Five years old and HIV positive, Kami is one of the most influential figures in her native South Africa. She also happens to be a Muppet and a character on Takalani Sesame, the country’s co-production of Sesame Street, which reaches up to 70 percent of children in South Africa’s urban areas and 50 percent in its rural ones. In addition to destigmatizing HIV/AIDS, Kami also educates children on the basics of her disease, including how it’s transmitted and how to deal with grief and the loss of a loved one.
As an indigenous puppet, Kami joins a unique cast of characters around the globe, developed to tackle issues affecting children or particular communities. In the 46 years since Sesame Street first aired on PBS, the preschool television series has become the go-to address for children in more than 150 countries. Through 30 international co-productions, such as Iftah Ya Simsim in Kuwait, Sesamstrasse in Germany and India’s Galli Galli Sim Sim, Sesame Street’s longstanding credo of helping kids grow smarter, stronger and kinder continues to resonate around the world.
Whether it’s a domestic production or a co-production overseas, Sesame Workshop, the nonprofit behind Sesame Street, takes a very mindful and studied approach to developing content. “What people don’t realize is how well researched the show is,” says Carol-Lynn Parente, who grew up watching the show and started out lugging tapes as a post-production assistant, working her way up to her current position as senior vice president and executive producer of Sesame Street.
In addition to overseeing all Sesame Street content across all platforms from the company’s New York City headquarters, Parente is responsible for international co-productions and outreach production. “The process starts off with an entire educational content seminar, where we bring in academic advisors and early-childhood-development experts and they talk about what our curriculum focus is for the season, so we can really understand what we want to teach and in the right way for the age of our audience.” Content is tested before it goes on the air and after, and tweaked and adjusted accordingly. “It’s been the most heavily researched and tested show in history,” she adds.
Internationally, the process also involves partnering with ministries of education as well as broadcasters, producers and educators on the ground. “Across the board we look at what are the most pressing needs facing children around the world where we are most uniquely qualified to make a difference. We look at our skill set and their needs and figure out where they match,” says Sherrie Westin, executive vice president of global impact and philanthropy at Sesame Workshop. Westin stresses the importance of working with local partners on the ground to identify issues on an ongoing basis. Takalani Sesame, for example, was already on the air when the South African Ministry of Education approached Sesame Workshop about discussing issues surrounding HIV and AIDS. “The reason [these shows] translate so powerfully is we don’t try to parachute American cultural lessons,” says Parente. “In South Africa, there was a real need to connect on HIV/AIDS.” In season two, Kami joined the cast after lengthy discussions and research on everything from her outfits to her personality (“We want little girls to see themselves in her but also be aspirational,” says Westin). In breaking down the stigmas surrounding HIV/AIDS, Westin believes that Kami is bound to have saved lives.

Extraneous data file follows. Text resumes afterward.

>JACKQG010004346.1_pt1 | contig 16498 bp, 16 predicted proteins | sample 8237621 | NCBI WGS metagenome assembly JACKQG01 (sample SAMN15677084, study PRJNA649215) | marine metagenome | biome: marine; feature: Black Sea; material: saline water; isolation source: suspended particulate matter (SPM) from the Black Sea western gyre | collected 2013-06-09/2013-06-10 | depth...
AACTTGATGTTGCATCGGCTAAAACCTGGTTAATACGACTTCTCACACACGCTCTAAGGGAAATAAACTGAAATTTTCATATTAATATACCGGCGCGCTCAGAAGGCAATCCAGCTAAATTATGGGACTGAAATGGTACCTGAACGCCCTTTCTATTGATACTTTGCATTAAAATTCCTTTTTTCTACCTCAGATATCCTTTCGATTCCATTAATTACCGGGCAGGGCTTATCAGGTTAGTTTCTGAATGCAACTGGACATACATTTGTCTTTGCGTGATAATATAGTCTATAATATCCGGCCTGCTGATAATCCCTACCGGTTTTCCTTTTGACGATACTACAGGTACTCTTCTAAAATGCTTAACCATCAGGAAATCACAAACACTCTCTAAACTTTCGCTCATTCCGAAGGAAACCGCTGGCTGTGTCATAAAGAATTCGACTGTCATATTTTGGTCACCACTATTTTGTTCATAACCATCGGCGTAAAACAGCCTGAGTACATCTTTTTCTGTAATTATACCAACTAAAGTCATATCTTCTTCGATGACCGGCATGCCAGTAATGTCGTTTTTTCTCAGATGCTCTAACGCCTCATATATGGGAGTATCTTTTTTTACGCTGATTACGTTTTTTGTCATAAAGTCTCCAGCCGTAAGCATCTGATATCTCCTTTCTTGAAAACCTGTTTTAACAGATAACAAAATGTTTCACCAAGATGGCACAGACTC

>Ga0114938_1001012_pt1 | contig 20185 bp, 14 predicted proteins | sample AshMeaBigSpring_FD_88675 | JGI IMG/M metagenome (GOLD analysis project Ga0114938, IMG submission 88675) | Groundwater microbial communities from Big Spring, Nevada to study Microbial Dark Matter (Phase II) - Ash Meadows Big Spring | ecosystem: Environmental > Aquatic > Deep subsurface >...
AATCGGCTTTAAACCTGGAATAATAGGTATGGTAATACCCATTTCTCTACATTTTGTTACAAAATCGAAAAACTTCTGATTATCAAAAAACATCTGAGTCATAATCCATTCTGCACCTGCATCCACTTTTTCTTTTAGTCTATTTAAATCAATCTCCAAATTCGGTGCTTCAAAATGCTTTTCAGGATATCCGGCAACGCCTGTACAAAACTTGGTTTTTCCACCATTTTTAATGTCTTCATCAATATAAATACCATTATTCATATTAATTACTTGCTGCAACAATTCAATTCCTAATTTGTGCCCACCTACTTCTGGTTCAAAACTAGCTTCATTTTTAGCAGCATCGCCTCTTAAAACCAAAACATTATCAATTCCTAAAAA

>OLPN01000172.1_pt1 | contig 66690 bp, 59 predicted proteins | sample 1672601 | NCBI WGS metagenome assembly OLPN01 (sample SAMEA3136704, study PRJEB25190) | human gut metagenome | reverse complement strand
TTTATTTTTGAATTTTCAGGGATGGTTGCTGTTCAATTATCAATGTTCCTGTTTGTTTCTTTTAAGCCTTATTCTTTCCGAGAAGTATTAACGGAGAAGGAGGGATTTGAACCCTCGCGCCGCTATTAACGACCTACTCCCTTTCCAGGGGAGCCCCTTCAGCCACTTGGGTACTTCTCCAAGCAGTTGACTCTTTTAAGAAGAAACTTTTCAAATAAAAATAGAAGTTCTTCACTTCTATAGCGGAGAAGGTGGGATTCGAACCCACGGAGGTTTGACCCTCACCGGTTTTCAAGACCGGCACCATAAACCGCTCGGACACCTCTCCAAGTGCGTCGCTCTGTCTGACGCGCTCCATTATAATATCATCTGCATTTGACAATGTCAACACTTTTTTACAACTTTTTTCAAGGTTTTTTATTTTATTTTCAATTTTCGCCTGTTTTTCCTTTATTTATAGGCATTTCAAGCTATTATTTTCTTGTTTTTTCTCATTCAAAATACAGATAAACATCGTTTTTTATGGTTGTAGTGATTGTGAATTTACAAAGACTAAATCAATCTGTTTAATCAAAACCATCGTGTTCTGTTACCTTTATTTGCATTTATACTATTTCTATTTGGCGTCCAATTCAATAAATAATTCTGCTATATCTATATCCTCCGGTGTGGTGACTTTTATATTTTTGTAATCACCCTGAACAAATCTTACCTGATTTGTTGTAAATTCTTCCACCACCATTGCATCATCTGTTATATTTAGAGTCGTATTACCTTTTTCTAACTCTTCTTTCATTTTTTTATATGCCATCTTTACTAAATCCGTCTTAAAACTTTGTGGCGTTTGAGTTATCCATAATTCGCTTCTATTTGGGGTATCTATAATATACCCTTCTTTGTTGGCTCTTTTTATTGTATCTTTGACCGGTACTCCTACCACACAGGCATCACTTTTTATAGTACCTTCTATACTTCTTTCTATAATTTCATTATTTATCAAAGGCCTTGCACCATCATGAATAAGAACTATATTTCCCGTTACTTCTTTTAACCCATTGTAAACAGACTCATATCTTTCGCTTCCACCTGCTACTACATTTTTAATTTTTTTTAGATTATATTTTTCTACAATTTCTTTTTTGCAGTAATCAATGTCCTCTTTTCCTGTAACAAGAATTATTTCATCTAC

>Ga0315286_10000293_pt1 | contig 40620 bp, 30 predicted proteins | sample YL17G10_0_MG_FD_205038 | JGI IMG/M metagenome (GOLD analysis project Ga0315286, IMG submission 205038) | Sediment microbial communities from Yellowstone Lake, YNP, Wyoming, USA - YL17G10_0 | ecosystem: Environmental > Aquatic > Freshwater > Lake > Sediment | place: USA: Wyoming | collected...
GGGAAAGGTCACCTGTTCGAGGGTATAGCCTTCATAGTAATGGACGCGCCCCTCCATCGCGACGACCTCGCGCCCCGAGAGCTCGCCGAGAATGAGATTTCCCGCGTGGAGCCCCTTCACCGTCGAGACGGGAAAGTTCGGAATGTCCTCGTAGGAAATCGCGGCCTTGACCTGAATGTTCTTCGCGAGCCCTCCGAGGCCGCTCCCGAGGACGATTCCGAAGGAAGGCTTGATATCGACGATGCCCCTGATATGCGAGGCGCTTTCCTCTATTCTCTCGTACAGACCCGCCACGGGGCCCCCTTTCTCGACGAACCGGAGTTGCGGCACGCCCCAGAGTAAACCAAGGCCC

That power is also evident in places like Egypt, where a charming peach-colored girl monster named Khokha on Alam Simsim is already changing attitudes about young girls’ roles and responsibilities. In just a few years since her debut, research has not only demonstrated a positive shift in how girls see themselves, but young boys also tested much higher on gender equity. “It’s essential for us to change cultural norms in a nonthreatening way,” says Westin. “To open minds and to change attitudes is really powerful, especially when you are starting with the youngest generation.”
Westin hopes to see that same shift in mentality in Afghanistan, where an indigenous puppet will make her debut on Baghch-e-Simsim in 2016 as part of an initiative to promote girls’ empowerment and education. Since the show’s premiere in 2011, focus groups and qualitative research have already showed fathers changing their minds about sending their daughters to school. “We are not only reaching girls that have no other means of quality preschool education; we are giving them the tools for education and for being aspirational role models,” says Westin.
But it’s not just international markets that have a need for these role models and attitude shifts; Sesame Workshop remains focused on its domestic audience, too, where past programs have dealt with issues ranging from incarceration to healthy eating habits. In 2006, “Talk, Listen, Connect” was introduced as a bilingual (Spanish and English) outreach initiative designed to help military families and young children cope with issues surrounding deployment and change. The immensely successful program—which saw Elmo’s dad being deployed—has continued to expand, growing to include “Military Families Near and Far,” a designated website for young children to connect with their loved ones, as well as PBS prime-time specials and “Sesame Rooms,” which provides toys and furniture to military spaces.